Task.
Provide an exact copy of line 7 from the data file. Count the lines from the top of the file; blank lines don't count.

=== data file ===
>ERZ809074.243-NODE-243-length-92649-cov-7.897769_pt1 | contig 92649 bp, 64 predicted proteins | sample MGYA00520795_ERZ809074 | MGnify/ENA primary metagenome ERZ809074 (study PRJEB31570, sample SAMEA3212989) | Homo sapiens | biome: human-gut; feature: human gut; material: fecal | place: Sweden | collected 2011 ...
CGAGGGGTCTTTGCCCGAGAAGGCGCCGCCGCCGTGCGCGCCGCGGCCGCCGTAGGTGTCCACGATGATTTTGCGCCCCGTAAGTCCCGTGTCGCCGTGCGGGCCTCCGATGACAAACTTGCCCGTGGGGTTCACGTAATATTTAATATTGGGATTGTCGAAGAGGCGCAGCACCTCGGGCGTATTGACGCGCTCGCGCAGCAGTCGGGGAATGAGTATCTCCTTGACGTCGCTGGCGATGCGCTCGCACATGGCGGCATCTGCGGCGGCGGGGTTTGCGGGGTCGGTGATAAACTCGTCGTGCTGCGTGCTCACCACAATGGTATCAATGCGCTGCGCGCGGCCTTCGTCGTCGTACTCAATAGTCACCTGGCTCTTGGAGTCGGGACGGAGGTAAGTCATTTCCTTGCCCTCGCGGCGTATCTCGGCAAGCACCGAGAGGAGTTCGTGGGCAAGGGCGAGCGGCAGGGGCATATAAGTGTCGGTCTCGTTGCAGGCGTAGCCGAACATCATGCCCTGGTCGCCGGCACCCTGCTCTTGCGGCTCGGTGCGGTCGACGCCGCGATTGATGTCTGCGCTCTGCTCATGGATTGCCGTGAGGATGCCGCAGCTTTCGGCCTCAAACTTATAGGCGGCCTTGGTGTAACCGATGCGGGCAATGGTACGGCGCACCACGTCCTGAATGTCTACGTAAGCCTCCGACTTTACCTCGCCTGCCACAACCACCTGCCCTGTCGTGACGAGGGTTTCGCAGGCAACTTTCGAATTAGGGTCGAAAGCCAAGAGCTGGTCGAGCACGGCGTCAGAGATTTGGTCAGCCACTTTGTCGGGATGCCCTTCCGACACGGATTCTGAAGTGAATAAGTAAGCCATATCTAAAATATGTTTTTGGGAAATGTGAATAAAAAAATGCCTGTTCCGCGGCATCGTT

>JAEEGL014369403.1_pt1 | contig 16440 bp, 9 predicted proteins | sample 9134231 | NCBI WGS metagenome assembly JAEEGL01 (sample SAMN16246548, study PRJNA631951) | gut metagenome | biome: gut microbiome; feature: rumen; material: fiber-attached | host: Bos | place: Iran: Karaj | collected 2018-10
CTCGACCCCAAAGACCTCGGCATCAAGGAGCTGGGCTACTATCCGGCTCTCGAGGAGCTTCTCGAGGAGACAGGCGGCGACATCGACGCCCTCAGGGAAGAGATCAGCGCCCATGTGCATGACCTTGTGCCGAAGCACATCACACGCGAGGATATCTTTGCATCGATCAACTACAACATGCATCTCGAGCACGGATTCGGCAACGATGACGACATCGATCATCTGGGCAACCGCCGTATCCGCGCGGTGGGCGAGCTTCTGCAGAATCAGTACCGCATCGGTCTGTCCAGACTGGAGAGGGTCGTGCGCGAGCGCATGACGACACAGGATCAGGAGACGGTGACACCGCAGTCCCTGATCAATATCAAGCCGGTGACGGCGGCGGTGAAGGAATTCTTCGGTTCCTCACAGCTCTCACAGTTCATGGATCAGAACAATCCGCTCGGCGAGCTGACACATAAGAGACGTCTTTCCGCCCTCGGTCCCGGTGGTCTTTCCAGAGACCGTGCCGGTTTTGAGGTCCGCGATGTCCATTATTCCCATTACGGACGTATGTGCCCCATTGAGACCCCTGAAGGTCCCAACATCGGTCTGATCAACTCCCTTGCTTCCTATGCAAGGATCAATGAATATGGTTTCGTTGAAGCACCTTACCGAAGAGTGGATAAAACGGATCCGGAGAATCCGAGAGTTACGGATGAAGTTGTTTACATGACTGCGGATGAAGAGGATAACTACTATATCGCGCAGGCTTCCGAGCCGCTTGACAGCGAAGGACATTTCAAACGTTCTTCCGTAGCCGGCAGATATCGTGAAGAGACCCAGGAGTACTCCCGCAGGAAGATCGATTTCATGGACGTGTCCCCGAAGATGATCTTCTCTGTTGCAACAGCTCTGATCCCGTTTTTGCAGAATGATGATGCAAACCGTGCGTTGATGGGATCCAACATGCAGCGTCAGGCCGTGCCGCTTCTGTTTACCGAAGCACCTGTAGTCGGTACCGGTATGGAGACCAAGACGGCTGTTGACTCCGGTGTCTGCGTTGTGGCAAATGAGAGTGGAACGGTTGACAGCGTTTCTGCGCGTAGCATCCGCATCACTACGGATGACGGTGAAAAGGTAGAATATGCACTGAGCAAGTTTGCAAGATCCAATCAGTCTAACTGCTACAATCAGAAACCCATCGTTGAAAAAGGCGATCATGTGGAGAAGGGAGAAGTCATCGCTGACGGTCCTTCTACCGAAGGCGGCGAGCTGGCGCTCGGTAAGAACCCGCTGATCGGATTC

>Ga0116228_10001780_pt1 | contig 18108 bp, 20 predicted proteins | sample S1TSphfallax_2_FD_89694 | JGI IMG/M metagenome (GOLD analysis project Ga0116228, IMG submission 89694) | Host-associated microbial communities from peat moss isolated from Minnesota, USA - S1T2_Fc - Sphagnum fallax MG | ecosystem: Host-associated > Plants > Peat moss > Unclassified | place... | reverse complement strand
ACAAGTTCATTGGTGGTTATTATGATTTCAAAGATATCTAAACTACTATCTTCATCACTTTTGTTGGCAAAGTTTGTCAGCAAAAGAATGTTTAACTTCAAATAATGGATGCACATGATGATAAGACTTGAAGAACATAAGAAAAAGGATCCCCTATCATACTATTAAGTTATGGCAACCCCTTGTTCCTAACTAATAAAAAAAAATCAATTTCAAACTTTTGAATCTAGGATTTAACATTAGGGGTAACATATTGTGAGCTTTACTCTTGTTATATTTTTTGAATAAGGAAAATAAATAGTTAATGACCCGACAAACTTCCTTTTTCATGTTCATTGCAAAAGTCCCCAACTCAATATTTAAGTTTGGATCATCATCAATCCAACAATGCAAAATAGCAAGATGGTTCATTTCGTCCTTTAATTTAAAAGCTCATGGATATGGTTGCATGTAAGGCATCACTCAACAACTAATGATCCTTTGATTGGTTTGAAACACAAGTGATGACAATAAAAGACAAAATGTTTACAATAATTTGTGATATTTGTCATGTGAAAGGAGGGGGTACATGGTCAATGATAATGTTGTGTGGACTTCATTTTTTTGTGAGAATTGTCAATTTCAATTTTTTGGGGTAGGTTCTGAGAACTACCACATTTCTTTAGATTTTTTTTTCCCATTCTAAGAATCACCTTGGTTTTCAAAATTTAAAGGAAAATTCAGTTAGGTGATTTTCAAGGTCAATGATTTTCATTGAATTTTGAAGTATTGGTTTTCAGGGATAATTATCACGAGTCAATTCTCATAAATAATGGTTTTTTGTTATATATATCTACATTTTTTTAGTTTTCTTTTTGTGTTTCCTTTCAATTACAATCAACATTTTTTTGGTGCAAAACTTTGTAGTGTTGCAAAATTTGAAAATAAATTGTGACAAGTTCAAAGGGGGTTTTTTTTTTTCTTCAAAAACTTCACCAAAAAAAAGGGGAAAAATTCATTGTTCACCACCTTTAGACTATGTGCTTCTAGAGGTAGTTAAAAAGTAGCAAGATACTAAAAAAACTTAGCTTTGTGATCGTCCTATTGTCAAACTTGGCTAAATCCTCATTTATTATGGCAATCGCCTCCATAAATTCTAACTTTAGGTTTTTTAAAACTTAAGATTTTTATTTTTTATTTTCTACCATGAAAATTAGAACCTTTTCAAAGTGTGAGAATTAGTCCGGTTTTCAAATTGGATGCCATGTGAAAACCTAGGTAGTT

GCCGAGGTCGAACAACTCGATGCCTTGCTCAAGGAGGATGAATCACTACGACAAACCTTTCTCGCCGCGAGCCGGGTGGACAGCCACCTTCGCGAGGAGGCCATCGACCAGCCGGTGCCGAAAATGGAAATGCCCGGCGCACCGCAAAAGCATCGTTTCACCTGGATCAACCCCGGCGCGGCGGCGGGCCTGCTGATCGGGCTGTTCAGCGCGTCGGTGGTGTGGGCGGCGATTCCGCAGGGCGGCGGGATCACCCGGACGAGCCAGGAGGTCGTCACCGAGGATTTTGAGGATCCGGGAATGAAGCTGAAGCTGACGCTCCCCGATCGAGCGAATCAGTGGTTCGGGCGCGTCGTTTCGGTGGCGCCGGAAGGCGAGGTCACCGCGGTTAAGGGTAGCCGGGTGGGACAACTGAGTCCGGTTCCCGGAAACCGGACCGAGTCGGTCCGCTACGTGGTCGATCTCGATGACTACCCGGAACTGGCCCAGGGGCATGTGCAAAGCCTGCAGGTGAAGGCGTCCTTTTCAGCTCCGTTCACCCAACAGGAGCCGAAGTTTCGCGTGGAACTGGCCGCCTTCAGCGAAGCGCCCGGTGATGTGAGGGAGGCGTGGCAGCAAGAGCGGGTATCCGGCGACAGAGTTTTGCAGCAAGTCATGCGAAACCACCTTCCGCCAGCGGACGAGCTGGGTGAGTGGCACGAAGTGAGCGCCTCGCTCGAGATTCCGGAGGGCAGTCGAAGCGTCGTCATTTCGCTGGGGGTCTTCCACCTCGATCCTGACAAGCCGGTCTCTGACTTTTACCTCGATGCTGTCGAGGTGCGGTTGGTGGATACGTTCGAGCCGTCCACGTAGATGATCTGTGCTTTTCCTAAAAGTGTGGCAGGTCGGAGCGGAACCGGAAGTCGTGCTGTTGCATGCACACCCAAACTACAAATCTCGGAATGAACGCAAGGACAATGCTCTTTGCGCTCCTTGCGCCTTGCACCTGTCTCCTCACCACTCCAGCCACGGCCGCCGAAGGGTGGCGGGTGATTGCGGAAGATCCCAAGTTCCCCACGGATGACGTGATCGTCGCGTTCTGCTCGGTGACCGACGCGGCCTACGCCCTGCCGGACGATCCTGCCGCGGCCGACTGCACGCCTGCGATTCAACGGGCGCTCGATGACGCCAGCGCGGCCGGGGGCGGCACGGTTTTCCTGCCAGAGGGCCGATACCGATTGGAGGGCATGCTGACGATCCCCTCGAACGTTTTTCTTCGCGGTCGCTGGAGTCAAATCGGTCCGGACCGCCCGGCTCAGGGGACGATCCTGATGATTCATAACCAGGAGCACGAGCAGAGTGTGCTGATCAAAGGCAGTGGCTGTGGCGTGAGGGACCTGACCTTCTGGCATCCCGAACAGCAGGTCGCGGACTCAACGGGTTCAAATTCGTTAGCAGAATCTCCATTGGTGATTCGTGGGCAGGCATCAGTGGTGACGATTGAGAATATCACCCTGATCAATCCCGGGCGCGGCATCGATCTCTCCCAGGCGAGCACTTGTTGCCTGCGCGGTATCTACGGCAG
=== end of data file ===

GCCGAGGTCGAACAACTCGATGCCTTGCTCAAGGAGGATGAATCACTACGACAAACCTTTCTCGCCGCGAGCCGGGTGGACAGCCACCTTCGCGAGGAGGCCATCGACCAGCCGGTGCCGAAAATGGAAATGCCCGGCGCACCGCAAAAGCATCGTTTCACCTGGATCAACCCCGGCGCGGCGGCGGGCCTGCTGATCGGGCTGTTCAGCGCGTCGGTGGTGTGGGCGGCGATTCCGCAGGGCGGCGGGATCACCCGGACGAGCCAGGAGGTCGTCACCGAGGATTTTGAGGATCCGGGAATGAAGCTGAAGCTGACGCTCCCCGATCGAGCGAATCAGTGGTTCGGGCGCGTCGTTTCGGTGGCGCCGGAAGGCGAGGTCACCGCGGTTAAGGGTAGCCGGGTGGGACAACTGAGTCCGGTTCCCGGAAACCGGACCGAGTCGGTCCGCTACGTGGTCGATCTCGATGACTACCCGGAACTGGCCCAGGGGCATGTGCAAAGCCTGCAGGTGAAGGCGTCCTTTTCAGCTCCGTTCACCCAACAGGAGCCGAAGTTTCGCGTGGAACTGGCCGCCTTCAGCGAAGCGCCCGGTGATGTGAGGGAGGCGTGGCAGCAAGAGCGGGTATCCGGCGACAGAGTTTTGCAGCAAGTCATGCGAAACCACCTTCCGCCAGCGGACGAGCTGGGTGAGTGGCACGAAGTGAGCGCCTCGCTCGAGATTCCGGAGGGCAGTCGAAGCGTCGTCATTTCGCTGGGGGTCTTCCACCTCGATCCTGACAAGCCGGTCTCTGACTTTTACCTCGATGCTGTCGAGGTGCGGTTGGTGGATACGTTCGAGCCGTCCACGTAGATGATCTGTGCTTTTCCTAAAAGTGTGGCAGGTCGGAGCGGAACCGGAAGTCGTGCTGTTGCATGCACACCCAAACTACAAATCTCGGAATGAACGCAAGGACAATGCTCTTTGCGCTCCTTGCGCCTTGCACCTGTCTCCTCACCACTCCAGCCACGGCCGCCGAAGGGTGGCGGGTGATTGCGGAAGATCCCAAGTTCCCCACGGATGACGTGATCGTCGCGTTCTGCTCGGTGACCGACGCGGCCTACGCCCTGCCGGACGATCCTGCCGCGGCCGACTGCACGCCTGCGATTCAACGGGCGCTCGATGACGCCAGCGCGGCCGGGGGCGGCACGGTTTTCCTGCCAGAGGGCCGATACCGATTGGAGGGCATGCTGACGATCCCCTCGAACGTTTTTCTTCGCGGTCGCTGGAGTCAAATCGGTCCGGACCGCCCGGCTCAGGGGACGATCCTGATGATTCATAACCAGGAGCACGAGCAGAGTGTGCTGATCAAAGGCAGTGGCTGTGGCGTGAGGGACCTGACCTTCTGGCATCCCGAACAGCAGGTCGCGGACTCAACGGGTTCAAATTCGTTAGCAGAATCTCCATTGGTGATTCGTGGGCAGGCATCAGTGGTGACGATTGAGAATATCACCCTGATCAATCCCGGGCGCGGCATCGATCTCTCCCAGGCGAGCACTTGTTGCCTGCGCGGTATCTACGGCAG